Tim Nesbitt, Oregon Solutions Network RAC Project Manager, January 22, 2014
Malheur County students will have more pathways to good jobs close to home, local businesses will benefit from better prepared workers, and a new public-private partnership of community leaders will steer a strategic plan to move the county from poverty to prosperity with the launch of Oregon’s first regional achievement compact this week.
With the signing of the Declaration of Cooperation, public and private sector leaders in Malheur County became the first such partnership to enter into an agreement with the Oregon Education Investment Board (OEIB) to expand opportunities and boost achievement for local students.
“True to your place in Oregon history, you are pioneering a new approach to education in the 21st Century,” Oregon Chief Education Officer Nancy Golden told the local leaders via a video message at a signing ceremony in Ontario, Oregon, on January 22. “With your energy and commitment, and the frontier spirit that brings people together, you will help us get to a better place for our children and grandchildren that we could not get to alone.”
Golden committed $40,000 on behalf of the OEIB from start-up funds provided by the Oregon Legislature to assist communities in building collaborative efforts with their school districts and community colleges. The Malheur County collaborative is one of a dozen such efforts now being organized around the state.
In addition to the OEIB grant, local leaders will benefit from a foundation-funded effort to assess the strengths and challenges of the local economy and tailor an economic development plan to shape its future. Confronting a high poverty rate and a large youth population, low high school graduation rates and high out-migration among its better-educated young adults, educators and businesses in the county committed to expanding career technical education (CTE) programs in a collaboration that has brought together the Ontario, Nyssa and Vale school districts and Treasure Valley Community College. The first such program launched in the current school year involves fabrication and welding. Another programs focused on health professions in conjunction with local hospitals is planned for the following school year.
Longer term, educators will work to expand a Frontier Access to College Credit program across three counties to increase the availability of college credits in small frontier high schools and launch a Malheur Summer Institute program to enhance educators’ ability to help students through the transitions from pre-school to third grade and from high school to post-secondary institutions.
“Your schools may be rivals on the football fields,” said Golden, “but you are proving that you can create an all-star team to serve the interests of our children and meet the needs of your community.”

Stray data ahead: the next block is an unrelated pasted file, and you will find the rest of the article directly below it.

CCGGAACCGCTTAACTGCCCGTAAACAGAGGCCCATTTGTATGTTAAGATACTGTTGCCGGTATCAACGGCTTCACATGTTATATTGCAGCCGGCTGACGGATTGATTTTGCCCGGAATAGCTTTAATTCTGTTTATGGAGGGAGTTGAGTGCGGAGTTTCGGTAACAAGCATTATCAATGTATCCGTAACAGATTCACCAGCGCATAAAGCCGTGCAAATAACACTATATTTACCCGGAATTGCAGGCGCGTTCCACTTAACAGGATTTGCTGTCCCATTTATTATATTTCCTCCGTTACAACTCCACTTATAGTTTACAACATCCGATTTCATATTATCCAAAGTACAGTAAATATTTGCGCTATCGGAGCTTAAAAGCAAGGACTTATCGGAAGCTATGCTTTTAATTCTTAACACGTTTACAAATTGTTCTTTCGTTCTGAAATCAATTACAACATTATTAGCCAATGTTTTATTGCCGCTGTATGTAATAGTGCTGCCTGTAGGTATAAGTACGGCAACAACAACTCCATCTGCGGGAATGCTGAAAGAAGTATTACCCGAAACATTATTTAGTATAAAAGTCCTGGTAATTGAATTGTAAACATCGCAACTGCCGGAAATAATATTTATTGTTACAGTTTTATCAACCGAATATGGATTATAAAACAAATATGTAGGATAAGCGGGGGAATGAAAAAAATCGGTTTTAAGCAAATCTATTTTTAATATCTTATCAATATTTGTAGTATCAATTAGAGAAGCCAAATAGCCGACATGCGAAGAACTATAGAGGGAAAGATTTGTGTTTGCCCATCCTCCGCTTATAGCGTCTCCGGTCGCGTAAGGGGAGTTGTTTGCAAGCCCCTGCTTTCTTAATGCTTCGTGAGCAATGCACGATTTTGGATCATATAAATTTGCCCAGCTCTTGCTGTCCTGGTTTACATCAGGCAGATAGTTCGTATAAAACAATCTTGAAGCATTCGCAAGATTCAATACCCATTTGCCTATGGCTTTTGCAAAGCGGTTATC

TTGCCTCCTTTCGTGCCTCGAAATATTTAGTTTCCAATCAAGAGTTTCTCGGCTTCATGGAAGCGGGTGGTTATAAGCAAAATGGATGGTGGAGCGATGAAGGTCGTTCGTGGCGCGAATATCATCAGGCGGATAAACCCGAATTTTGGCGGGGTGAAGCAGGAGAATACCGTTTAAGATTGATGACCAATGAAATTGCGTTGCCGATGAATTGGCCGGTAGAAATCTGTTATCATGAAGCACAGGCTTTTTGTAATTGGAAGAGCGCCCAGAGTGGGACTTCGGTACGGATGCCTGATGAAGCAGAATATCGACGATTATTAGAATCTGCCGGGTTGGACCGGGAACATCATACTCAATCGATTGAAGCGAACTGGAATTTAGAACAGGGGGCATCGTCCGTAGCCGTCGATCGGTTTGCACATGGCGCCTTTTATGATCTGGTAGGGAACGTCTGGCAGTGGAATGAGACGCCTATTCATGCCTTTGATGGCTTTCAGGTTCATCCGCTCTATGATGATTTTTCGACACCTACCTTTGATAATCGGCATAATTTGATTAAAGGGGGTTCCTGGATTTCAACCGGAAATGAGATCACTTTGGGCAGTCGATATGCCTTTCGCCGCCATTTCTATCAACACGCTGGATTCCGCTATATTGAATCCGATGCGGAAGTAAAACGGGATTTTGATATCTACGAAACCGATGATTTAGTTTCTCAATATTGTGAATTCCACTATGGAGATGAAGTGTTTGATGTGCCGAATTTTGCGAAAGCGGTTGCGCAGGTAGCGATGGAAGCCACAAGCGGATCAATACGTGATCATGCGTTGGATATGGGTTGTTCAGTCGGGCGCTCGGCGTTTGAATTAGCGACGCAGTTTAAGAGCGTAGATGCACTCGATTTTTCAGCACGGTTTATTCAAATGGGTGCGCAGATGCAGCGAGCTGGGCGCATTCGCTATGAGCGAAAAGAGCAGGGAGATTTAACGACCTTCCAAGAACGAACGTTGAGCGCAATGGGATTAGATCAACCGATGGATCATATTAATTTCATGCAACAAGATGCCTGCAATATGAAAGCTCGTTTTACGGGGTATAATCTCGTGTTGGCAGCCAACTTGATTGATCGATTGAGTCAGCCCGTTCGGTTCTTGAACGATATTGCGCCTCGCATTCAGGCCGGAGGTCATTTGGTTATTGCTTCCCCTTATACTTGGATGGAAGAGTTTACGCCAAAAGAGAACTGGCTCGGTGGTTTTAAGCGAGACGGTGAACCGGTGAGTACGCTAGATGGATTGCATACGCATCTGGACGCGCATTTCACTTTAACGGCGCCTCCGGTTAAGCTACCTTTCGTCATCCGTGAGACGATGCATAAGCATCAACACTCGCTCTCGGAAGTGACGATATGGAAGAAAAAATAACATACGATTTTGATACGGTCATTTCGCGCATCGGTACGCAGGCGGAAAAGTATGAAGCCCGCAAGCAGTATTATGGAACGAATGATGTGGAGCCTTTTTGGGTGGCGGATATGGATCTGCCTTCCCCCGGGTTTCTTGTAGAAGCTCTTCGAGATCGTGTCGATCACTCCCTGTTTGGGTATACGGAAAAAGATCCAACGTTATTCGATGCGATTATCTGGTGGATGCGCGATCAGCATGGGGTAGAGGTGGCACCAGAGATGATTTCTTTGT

A total of 55 signatories formalized the collaboration this week, representing:
- Businesses: Joe Kinney Industries; Lifeways Inc.; NORCO Welding and Medical Supply; Presbyterian Community Care Center; St. Alphonus Medical Center; St. Luke’s Treasure Valley and XL Hospice Care.
- Schools: Ontario, Nyssa and Vale School districts; Malheur Education Service District; Treasure Valley Community College.
- Civic associations: Boys and Girls Clubs; Four Rivers Health Community; Ontario Area Chamber of Commerce; Ontario Executives Affiliated; P2P CTE Action Committee; P2P Natural Resources Committee; St. Alphonsus Medical Foundation; Snake River Economic Development Alliance; Training and Employment Consortium.
- Local governments: Cities of Nyssa, Ontario and Vale; Malheur County; Malheur County Economic Development Department; Malheur County Juvenile Department.
- State government: State Representative Cliff Bentz; Oregon Youth Authority; Oregon Department of Human Services; Oregon Education Investment Board; Oregon Employment Department; Oregon Solutions Network and Regional Solutions Team.
- Federal agencies: Bureau of Land Management
Golden recognized Dirk De Boer, Riley Hill and Ken Hart for their leadership from the business community, Dana Young and Abby Lee from Treasure Valley Community College, Steve Phillips of the Malheur Education Service District and superintendents Nicole Albisu, Janine Weeks and Matt Hawley of the county’s three school districts.
Tim Nesbitt is the Regional Achievement Collaboratives Project Manger for the Oregon Solutions Network. He has served as an adviser to Governors Ted Kulongoski and John Kitzhaber, and is past president of the Oregon AFL-CIO. He writes on public affairs and is a guest columnist for the Oregonian.